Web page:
that British Columbia’s carbon tax will drop by 5 percent and planned increases will also be lessened because of renewable fuels:

On Jan. 1, 2010 the carbon tax rate on diesel drops from 4.04 cents per litre to 3.84 cents per litre and on gasoline from 3.51 cents per litre to 3.33 cents per litre.

On July 1, 2010 the carbon tax rate will increase to 5.11 cents per litre (adjusted from 5.38 cents per litre) for diesel and 4.45 cents per litre (from 4.68 cents per litre) for gasoline.

The government determined the annual rate increase when the carbon tax first became effective and it will continue until July 2012. Yearly increases for diesel, adjusted for the renewable fuels, will be: July 1, 2011 –¬ 6.39 cents per litre, instead of 6.73 cents per litre; and July 1, 2012 –¬ 7.67 cents per litre, instead of 8.07 cents per litre.

The tax was expected to cost the trucking industry $20 million. Maybe if we can get a bit more of cleaner burning biodiesel into the mix, they’ll save even more.

DOE Issues Final Rule on Loan Guarantee Program

It was a busy day in Washington yesterday as U.S. Secretary Steven Chu announced the issue of a final rule for the Loan Guarantee Program. The revised rule was designed to increase participation from private investors and banks as well as to support more innovative energy technologies. This announcement came on the same day that Chu released another $100 million for a second round of ARPA-E funding.

*Photo Credit The Cayman Institute

*Photo Credit The Cayman Institute

“This much needed change will provide greater flexibility to the Loan Guarantee Program and help us to support more projects at a better value to taxpayers,” said Secretary Chu. “This is part of our commitment to ensuring businesses are able to access the support they need to create jobs and contribute to a clean energy economy.”

The new rules came as a result of more than 2,100 comments from interested parties during the 30-day comment period. Under the updated rule, the Loan Guarantee Program will be able to consider financing project in conjunction with other lenders as well as provide loan guarantees to projects with multiple stakeholders.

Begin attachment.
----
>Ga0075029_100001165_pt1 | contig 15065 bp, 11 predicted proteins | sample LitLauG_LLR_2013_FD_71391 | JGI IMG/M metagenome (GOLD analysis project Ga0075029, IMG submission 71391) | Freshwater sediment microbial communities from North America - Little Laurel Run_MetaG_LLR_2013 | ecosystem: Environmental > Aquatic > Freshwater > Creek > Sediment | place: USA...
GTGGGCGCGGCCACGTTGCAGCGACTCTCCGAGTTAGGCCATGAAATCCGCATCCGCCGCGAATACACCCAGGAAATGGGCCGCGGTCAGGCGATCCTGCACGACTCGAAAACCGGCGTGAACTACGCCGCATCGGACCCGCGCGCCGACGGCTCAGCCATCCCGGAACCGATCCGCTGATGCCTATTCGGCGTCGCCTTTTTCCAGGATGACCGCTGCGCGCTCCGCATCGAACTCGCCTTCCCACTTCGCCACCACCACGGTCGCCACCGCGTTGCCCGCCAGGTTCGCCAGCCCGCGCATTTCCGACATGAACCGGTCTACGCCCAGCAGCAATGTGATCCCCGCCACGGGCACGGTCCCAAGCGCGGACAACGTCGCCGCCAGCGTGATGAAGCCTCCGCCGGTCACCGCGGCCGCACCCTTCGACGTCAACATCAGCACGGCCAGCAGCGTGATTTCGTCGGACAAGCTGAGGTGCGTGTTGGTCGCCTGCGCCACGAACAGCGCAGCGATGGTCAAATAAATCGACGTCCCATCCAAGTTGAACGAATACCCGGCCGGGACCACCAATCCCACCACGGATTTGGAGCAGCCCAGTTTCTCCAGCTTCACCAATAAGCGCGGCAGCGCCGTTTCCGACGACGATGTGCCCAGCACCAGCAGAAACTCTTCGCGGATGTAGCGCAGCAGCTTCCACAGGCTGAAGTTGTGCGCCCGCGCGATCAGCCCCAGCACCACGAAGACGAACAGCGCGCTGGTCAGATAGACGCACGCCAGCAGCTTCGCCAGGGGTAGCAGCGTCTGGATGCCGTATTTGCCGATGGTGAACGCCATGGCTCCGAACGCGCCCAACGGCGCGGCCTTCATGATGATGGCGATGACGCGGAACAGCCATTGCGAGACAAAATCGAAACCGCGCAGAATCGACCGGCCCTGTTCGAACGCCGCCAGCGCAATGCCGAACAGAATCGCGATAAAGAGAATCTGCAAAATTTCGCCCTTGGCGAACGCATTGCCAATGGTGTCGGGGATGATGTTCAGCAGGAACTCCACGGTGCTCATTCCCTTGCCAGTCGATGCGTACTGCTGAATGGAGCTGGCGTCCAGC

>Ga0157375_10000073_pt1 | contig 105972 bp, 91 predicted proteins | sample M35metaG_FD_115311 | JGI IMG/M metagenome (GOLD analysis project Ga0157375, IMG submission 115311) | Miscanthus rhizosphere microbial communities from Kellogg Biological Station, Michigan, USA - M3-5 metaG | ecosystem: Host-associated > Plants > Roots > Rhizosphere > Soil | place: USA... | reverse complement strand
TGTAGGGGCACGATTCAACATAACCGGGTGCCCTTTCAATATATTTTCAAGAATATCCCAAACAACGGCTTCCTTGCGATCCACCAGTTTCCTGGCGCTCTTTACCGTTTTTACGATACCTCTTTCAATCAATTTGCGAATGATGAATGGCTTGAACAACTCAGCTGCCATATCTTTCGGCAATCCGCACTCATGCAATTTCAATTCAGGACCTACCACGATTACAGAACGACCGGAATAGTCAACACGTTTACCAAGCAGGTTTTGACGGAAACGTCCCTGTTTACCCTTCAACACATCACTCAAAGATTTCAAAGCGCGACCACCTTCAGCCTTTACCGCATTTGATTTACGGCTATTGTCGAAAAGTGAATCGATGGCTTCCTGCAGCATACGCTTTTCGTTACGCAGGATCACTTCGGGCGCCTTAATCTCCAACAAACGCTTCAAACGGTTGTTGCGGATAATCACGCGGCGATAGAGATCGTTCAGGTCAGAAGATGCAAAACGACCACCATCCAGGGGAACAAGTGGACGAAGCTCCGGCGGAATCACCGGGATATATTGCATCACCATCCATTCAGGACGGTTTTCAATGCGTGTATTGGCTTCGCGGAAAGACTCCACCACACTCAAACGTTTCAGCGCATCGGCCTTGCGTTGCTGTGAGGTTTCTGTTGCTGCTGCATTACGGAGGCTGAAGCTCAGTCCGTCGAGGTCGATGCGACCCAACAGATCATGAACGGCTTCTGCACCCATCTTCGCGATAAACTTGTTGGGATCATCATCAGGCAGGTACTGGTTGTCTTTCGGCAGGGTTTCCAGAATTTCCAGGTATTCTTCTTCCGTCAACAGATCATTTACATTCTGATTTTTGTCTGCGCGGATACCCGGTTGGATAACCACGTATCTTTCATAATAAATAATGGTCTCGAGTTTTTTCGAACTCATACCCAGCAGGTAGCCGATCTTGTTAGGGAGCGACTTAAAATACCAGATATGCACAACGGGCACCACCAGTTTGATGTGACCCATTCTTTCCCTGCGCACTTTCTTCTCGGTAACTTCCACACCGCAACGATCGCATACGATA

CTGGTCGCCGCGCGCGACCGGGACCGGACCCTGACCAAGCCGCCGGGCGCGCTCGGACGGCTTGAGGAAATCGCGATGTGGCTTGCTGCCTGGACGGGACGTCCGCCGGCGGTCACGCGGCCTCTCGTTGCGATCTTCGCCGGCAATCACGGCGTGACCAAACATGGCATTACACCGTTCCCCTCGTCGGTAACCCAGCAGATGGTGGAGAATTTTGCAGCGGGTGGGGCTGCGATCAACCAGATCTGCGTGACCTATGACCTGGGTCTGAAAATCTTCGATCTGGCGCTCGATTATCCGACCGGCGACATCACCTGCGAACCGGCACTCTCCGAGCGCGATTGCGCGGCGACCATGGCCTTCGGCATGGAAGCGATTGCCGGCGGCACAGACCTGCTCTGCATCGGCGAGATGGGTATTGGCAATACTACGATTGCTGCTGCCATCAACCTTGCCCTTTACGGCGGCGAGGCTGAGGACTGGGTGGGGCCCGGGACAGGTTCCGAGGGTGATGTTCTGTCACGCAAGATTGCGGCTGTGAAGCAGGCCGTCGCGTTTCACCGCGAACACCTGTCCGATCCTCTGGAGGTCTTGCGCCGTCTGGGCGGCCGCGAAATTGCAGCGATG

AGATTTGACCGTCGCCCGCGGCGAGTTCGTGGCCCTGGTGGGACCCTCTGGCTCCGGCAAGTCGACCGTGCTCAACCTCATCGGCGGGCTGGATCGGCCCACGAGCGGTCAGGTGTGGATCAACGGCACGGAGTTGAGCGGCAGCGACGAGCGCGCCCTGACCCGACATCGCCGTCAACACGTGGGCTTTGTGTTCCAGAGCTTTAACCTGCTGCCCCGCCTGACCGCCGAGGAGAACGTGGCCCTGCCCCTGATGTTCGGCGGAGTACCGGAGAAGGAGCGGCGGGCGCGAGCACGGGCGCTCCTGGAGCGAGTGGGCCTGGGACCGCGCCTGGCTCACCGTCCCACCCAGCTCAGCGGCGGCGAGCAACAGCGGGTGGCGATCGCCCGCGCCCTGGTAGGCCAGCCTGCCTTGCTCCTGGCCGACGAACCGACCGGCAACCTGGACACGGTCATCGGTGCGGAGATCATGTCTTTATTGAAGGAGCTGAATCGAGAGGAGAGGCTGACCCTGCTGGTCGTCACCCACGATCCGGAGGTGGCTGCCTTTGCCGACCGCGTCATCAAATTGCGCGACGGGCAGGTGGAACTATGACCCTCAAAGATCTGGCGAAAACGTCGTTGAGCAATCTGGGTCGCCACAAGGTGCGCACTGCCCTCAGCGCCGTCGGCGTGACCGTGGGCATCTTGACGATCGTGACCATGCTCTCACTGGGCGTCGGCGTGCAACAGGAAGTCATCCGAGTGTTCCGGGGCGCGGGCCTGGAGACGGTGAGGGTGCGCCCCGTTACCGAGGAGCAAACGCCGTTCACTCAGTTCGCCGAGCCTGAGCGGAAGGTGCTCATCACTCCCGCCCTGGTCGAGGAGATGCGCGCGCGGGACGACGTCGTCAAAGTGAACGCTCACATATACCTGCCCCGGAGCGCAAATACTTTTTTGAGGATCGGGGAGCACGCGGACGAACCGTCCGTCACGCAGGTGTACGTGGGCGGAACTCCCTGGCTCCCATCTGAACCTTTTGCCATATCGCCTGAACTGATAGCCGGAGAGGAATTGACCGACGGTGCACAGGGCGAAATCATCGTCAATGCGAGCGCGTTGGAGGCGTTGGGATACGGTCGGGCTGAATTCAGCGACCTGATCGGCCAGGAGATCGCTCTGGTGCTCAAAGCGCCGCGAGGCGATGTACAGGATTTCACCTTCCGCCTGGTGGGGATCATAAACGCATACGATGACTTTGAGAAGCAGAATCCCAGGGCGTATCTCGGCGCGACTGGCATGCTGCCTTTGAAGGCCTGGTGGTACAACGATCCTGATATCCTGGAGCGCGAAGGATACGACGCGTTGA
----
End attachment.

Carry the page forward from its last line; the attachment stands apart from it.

Copies of the proposed rule will be available from the Department’s Loan Guarantee Program at

DOE Announces Additonal $100M in ARPA-E Funding

New_DOE_Logo_DFU.S. Energy Secretary Steven Chu announced today an additional $100 million round of funding opportunities for transformational energy research projects that will be made available through the Advanced Research Projects Agency-Energy (ARPA-E). This announcement was made along side Commerce Secretary Gary Locke in advance of the Copenhagen Climate Conference.

In a statement, Chu said, “I am pleased to announce ARPA-E’s second funding opportunity because it demonstrates our commitment to lead the next Industrial Revolution in clean energy technologies, creating thousands of new jobs while helping cut carbon pollution,” said Secretary Chu. “This solicitation focuses on three cutting-edge technology areas which could have a transformational impact.”

Unlike the last round which focused on supporting projects such as biofuels, carbon capture, renewable power vehicles and more, this round will focus on three key areas: new approaches for biofuels, carbon capture and batteries for electric vehicles.

In a new category coined electrofuels, “ARPA-E is seeking new ways to make liquid transportation fuels – without using petroleum or biomass – by using microorganisms to harness chemical or electrical energy to convert carbon dioxide into liquid fuels.” More specifically, they are looking at funding projects that will research, “organisms capable of extracting energy from hydrogen, from reduced earth-abundant metal ions, from robust, inexpensive, readily available organic redo active species, or directly from electric current.

It is theorized that such an approach could be 10 times more efficient than current photosynthetic-biomass approaches to liquid fuel production. Click here to learn more about submiting a proposal.